North Korea is the number one threat to the US — Here’s what happens when they get ICBMs | American Military News

North Korea is the number one threat to the US — Here’s what happens when they get ICBMs

North Korea is the number one threat to the US — Here’s what happens when they get ICBMs Featured Kim Jong Un
  • North Korea will build a nuclear missile that can hit the US mainland within a short period — for that reason the US considers them the top threat to security.
  • The US has no practical way to counter North Korea’s nuclear development.
  • The US will just have to live with the fact that North Korean nukes can range its major cities, just like South Korea and Japan already do.

Secretary of Defense James Mattis didn’t mince words before the House Armed Services Committee on Monday night, saying North Korea — not Russia or terrorism — represented the top threat to the US in 2017.

“North Korea’s continued pursuit of nuclear weapons and the means to deliver them has increased in pace and scope,” said Mattis. “The regime’s nuclear weapons program is a clear and present danger to all, and the regime’s provocative actions, manifestly illegal under international law, have not abated despite United Nations’ censure and sanctions.”

Mattis’s testimony came just days after the head of the US’s Missile Defense Agency, Vice Adm. James Syring, told the House Armed Services committee on that the US “must assume that North Korea can reach us with a ballistic missile,” and that the missile defenses are not yet ready to meet that threat.

North Korea volunteered on Tuesday that its missiles could hit New York City.

While North Korea often exaggerates its weapons’ capabilities, several experts have told Business Insider it could achieve an intercontinental ballistic missile within a few months to a year.

As Mattis said on Monday, UN sanctions and resolutions against North Korea’s Kim regime have not satisfactorily curbed its nuclear weapons program. Furthermore, experts have told Business Insider that the US to stooping to the conditions for diplomatic talks as proposed by North Korea would amount to nuclear blackmail.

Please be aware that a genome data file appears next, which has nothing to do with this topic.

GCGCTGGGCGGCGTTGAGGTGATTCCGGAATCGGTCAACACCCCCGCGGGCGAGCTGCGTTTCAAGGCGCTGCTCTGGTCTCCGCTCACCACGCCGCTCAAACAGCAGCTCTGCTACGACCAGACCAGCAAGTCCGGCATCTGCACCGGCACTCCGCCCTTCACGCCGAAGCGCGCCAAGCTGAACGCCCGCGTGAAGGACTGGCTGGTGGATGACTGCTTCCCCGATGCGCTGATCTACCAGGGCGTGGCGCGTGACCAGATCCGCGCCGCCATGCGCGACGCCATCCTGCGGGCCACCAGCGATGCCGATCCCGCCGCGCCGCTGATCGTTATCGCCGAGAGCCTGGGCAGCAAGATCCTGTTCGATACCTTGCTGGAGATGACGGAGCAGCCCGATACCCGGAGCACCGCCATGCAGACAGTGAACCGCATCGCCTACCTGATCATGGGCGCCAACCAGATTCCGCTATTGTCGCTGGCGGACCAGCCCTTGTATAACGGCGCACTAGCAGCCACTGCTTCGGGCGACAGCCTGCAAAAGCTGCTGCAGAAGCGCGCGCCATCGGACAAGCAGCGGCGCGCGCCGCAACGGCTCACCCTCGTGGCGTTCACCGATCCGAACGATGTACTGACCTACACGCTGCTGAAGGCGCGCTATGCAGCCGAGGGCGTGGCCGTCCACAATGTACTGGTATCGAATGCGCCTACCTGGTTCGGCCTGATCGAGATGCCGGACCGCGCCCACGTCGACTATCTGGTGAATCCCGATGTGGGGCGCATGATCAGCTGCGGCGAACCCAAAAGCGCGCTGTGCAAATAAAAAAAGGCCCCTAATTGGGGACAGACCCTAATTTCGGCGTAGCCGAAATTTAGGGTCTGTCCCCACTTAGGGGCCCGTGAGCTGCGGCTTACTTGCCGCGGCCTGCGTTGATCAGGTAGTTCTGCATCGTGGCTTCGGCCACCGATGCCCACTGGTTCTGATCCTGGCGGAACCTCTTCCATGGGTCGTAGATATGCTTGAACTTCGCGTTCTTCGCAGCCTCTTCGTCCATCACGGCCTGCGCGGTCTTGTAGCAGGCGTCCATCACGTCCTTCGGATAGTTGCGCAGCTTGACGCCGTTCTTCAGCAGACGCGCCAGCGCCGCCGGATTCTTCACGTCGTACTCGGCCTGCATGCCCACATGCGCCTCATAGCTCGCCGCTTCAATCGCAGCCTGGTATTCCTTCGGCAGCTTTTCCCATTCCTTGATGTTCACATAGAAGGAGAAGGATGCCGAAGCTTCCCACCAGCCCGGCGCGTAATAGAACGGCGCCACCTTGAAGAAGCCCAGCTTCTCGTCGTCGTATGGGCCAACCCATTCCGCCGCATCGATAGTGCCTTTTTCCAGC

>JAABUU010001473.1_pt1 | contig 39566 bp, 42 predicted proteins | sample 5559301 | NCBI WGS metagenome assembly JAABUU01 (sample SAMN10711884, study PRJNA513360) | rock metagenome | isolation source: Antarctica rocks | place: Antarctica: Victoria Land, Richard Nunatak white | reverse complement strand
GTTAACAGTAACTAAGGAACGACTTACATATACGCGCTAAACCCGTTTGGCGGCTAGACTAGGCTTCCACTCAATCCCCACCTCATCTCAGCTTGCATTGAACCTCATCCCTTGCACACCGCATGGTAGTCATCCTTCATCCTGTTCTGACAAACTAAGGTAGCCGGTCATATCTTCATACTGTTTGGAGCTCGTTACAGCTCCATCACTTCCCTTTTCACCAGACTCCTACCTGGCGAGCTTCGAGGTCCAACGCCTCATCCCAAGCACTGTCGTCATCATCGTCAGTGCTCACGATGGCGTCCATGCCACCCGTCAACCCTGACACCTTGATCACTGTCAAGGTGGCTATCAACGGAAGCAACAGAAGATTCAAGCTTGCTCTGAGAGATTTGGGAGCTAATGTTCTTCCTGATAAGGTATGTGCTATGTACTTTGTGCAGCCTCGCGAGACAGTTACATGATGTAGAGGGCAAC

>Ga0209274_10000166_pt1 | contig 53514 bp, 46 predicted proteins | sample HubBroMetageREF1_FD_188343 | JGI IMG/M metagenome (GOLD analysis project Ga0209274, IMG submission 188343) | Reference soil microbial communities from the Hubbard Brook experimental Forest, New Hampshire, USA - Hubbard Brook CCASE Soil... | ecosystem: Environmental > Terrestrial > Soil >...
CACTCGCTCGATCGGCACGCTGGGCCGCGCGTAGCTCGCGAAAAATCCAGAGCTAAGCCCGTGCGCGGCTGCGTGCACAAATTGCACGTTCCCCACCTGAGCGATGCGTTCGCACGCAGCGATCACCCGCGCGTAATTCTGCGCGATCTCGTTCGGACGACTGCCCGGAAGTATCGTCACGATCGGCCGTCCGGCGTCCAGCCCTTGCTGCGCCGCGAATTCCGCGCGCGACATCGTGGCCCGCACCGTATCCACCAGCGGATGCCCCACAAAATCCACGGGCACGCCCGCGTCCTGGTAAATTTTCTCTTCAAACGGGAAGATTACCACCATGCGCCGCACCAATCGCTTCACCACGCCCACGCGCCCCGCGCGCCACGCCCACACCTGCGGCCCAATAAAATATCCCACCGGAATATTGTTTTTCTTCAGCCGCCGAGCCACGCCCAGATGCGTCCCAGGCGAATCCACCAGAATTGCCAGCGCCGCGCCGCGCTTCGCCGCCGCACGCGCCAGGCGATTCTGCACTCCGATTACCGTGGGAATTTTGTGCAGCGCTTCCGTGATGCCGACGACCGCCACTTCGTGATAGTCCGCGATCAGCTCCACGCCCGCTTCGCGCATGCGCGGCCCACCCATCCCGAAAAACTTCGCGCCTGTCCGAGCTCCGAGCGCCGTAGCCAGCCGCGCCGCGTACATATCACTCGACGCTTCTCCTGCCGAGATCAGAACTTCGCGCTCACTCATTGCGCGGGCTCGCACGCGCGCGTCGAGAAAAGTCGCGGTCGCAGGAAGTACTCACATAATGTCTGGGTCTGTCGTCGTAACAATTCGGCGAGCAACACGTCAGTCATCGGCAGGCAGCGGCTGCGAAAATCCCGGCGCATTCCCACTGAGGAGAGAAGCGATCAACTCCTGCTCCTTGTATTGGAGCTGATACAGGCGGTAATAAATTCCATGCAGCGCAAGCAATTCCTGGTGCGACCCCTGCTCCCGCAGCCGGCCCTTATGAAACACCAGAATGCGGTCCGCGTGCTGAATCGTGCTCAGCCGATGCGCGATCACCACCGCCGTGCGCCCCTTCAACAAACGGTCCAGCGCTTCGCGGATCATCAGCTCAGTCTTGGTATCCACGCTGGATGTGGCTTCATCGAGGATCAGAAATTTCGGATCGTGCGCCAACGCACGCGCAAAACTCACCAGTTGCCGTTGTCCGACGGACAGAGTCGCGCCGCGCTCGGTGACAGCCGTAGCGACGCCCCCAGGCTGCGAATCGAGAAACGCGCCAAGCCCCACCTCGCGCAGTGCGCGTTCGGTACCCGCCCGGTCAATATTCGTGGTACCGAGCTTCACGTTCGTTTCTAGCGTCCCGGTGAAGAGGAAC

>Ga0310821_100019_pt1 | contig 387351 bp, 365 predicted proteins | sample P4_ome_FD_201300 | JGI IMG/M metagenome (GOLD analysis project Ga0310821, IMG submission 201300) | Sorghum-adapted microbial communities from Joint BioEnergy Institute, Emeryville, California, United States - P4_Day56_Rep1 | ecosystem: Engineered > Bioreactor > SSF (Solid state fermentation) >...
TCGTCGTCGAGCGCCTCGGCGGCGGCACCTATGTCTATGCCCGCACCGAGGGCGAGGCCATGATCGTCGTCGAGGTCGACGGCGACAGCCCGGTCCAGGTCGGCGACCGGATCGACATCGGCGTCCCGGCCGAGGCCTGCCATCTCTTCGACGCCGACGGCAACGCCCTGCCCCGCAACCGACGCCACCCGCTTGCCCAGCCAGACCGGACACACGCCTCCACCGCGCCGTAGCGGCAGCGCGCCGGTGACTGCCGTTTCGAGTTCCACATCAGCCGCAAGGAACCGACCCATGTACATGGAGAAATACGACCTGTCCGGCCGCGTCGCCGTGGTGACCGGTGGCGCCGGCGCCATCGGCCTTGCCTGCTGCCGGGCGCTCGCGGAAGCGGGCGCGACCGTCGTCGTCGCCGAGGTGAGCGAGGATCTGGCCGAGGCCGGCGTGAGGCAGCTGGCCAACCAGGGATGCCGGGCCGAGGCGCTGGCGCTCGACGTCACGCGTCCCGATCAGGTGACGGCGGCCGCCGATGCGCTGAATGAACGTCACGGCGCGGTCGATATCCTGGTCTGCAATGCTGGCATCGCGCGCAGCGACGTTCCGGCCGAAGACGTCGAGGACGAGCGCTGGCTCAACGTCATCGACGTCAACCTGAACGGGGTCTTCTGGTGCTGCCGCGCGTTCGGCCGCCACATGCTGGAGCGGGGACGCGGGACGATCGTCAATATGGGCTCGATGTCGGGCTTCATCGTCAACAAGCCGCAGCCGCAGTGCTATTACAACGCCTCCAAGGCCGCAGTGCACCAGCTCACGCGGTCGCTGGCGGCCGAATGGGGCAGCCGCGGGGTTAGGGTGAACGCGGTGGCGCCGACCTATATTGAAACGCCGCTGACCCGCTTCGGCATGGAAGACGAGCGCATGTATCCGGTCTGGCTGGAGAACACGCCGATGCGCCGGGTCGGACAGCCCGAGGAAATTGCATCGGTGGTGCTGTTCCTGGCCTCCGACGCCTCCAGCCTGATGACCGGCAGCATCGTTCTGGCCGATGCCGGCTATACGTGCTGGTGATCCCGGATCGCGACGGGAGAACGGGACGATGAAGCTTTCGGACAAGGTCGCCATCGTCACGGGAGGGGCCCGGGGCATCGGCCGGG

As Mattis noted previously, exercising the often-touted military option against North Korea would lead to a conflict that would be “tragic on an unbelievable scale.”

So with a North Korean ICBM imminent, diplomatic options ineffective or compromising, and military confrontation an insane solution, what will happen when North Korea gets its wish for a thermonuclear bomb that can level Washington, D.C. or any other US city?

The short answer is nothing. Nothing will happen.

The US already lives with a nuclear-armed North Korea that can level Seoul, South Korea’s capital and home to 10 million civilians. North Korea can already lay waste to the 28,000 US troops permanently stationed near the demilitarized zone.

Japan already lives with the knowledge that North Korea could most likely range Tokyo, home to 9 million, with a nuclear weapon.

Why should anything change when North Korea can reach Guam, Los Angeles, or New York? North Korea doesn’t attack Seoul, Tokyo, Guam, or any other place — because if they did, the US would absolutely destroy them.

That’s the same reason that Russia, despite deep differences on foreign policy and conflicts of interest with the US, never fired on the US, or any other country, even during the height of the Cold War.

“We can deter them,” retired Adm. Dennis Blair, the former head of US Pacific Command, said of North Korea at a National Committee for US-China Relations event. “They may be developing 10 to 15 nuclear weapons. We have 2,000. They can do a lot of damage to the US, but there won’t be any North Korea left in the event of a nuclear exchange. That’s not a good regime survival strategy, and even Kim Jong Un would understand that.”

Under Kim Jong Un, North Korea wrote the possession of nuclear weapons into their constitution as a guarantor of their security.

But to use one of those nuclear weapons in anger would absolutely undermine that desire for security, and likely turn much of the Korean peninsula into a glowing nuclear wasteland.

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